The United States faces Belgium at 3 p.m. in the World Cup round of 16. You probably knew that.
A slightly more interesting fact that you might have known but quite possibly didn’t know: the U.S. has only defeated Belgium once in World Cup play — a 3-0 victory in 1930, the very first World Cup.
And here’s something you almost certainly didn’t know: the goalkeeper on that team was James E. Douglas, a 1953 U.S. Soccer Hall of Fame inductee. And as luck would have it, Douglas’ great grandson, Jim Douglas, was named after him — and also lives in the Twin Cities, working in downtown Minneapolis.
Jim Douglas reached out to us yesterday with that fantastic picture you see above of the 1930 Cup team (the players aren’t labeled, but we imagine his great-grandfather, the keeper, is in black); he also sent along a document detailing the matches and insights from the 1930 Cup from the perspective of the U.S. squad . We’ve downloaded it into a handy file for all of you to read as a nice bit of lead-up to the match this afternoon.
A sample: “Saturday, the 26th, was the day of our semi-final with the robust, well-trained Argentinian team.”
Please do enjoy!
Trip report from the 1930 World Cup
ESPN.com took a look at all 30 NBA teams in 2013-14 to determine which were the most efficient spenders. The Timberwolves finished 21st out of 30, at least when ranked by marginal dollars per marginal victory. What does that mean? Per the article:
I’ve used team salary figures compiled by ShamSports.com, which are updated through the end of the season but aren’t final until the close of the fiscal year. The key measurement is marginal dollars per marginal wins (MDMW), or how much it costs a team to win a game.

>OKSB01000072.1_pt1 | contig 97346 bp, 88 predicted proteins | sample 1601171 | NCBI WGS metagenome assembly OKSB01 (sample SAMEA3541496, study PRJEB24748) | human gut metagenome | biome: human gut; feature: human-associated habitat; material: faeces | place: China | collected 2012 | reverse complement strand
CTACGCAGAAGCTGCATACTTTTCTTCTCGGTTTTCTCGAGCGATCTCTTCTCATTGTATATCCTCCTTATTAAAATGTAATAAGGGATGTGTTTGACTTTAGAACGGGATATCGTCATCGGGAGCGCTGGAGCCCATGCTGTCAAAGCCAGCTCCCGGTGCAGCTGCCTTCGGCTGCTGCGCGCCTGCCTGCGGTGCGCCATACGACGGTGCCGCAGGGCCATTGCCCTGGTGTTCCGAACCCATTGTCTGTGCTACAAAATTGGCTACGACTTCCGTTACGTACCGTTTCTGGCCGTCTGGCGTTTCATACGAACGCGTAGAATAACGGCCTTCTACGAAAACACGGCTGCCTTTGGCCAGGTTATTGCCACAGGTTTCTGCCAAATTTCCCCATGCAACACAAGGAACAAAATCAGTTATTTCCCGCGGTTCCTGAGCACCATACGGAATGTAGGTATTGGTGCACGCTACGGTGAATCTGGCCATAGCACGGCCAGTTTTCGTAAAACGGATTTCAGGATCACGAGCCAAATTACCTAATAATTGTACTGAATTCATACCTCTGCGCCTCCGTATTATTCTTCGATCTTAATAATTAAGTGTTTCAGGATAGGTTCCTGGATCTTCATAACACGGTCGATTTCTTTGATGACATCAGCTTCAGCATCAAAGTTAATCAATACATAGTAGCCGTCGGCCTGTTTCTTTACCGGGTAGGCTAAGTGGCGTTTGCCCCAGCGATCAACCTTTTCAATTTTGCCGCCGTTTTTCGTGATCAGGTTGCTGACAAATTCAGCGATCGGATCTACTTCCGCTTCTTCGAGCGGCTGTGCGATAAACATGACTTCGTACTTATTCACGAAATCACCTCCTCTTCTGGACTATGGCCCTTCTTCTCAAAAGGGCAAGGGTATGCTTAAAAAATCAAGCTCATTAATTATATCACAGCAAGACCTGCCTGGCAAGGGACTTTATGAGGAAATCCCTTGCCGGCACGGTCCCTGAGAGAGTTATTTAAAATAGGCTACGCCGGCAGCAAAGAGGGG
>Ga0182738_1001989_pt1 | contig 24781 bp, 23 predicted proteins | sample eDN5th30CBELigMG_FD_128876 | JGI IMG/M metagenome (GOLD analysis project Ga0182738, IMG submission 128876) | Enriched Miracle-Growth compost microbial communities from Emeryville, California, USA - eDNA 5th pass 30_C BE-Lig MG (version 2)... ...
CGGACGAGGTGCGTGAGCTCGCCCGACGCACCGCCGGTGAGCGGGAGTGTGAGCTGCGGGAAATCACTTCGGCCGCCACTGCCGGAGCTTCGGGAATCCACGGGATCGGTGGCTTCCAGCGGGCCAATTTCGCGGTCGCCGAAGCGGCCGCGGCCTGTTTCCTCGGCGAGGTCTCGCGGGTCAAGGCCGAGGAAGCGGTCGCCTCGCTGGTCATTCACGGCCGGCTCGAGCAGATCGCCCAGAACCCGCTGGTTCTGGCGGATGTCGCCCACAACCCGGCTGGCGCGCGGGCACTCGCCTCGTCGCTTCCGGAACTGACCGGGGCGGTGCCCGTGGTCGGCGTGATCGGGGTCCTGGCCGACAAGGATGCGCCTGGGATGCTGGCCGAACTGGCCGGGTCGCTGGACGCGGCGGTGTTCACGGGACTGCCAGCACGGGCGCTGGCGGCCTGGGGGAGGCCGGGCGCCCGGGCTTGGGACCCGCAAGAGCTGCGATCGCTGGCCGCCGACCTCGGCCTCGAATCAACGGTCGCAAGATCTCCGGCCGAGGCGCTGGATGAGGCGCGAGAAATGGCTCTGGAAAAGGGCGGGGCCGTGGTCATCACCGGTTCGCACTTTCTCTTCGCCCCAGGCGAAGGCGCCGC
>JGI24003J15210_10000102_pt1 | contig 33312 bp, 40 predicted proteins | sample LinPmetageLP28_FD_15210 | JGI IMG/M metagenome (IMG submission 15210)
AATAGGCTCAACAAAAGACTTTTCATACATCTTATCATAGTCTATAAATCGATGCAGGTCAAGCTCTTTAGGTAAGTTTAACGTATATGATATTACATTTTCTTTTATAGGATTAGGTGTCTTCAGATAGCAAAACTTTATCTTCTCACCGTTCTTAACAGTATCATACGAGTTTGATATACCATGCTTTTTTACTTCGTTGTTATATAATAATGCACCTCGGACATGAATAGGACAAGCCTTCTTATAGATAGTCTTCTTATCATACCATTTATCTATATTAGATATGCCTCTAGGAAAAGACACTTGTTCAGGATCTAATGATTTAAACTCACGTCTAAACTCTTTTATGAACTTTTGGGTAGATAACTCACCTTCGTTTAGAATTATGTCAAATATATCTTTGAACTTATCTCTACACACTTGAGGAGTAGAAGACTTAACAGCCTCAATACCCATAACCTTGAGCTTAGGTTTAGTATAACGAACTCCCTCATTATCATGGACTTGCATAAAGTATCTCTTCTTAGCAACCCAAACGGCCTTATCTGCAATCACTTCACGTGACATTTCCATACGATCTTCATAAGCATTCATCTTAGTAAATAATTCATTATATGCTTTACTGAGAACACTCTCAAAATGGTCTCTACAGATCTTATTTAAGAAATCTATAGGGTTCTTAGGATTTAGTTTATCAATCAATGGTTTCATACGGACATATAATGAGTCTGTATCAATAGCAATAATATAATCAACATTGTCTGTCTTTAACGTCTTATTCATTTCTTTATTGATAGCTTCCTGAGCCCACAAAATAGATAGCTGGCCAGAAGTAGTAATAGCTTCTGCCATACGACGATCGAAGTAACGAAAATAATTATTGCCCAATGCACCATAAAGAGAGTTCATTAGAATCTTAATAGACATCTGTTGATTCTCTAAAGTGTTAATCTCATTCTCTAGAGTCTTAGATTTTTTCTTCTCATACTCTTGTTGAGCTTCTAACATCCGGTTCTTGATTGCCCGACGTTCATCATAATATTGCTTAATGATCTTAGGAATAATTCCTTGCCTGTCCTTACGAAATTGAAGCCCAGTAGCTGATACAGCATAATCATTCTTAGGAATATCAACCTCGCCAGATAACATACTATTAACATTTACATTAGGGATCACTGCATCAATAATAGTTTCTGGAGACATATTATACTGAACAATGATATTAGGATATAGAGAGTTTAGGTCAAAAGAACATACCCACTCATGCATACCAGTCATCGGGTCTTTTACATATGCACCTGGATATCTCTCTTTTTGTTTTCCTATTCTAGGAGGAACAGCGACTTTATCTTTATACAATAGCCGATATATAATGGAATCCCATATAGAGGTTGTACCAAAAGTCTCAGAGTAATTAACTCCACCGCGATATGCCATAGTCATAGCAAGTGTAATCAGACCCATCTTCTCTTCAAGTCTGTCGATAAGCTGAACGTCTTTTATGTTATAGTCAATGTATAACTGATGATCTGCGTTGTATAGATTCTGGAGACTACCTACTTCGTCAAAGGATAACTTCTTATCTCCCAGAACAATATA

Seems straightforward enough. Also, per the article, the teams were divided into eight “buckets” to sort out the efficiency of spending:
The buckets are listed in order from most desirable (playoff teams below the salary cap) to least desirable (teams over the tax apron that managed to miss the postseason).
The Wolves were in bucket 6 of 8 along with seven other teams — the dreaded “above the salary cap, below the tax threshold, but missed the playoffs” category.
It is written of this category and these teams:
You really don’t want to be in this class. You’ve exceeded the cap, suggesting you want to win, but you didn’t win, suggesting you don’t know how. There are a number of possible foundation players in this group on rookie scale contracts: Ricky Rubio, Andre Drummond, Anthony Davis, Kyrie Irving. Their teams haven’t yet capitalized on the flexibility created by having players that productive for that little money.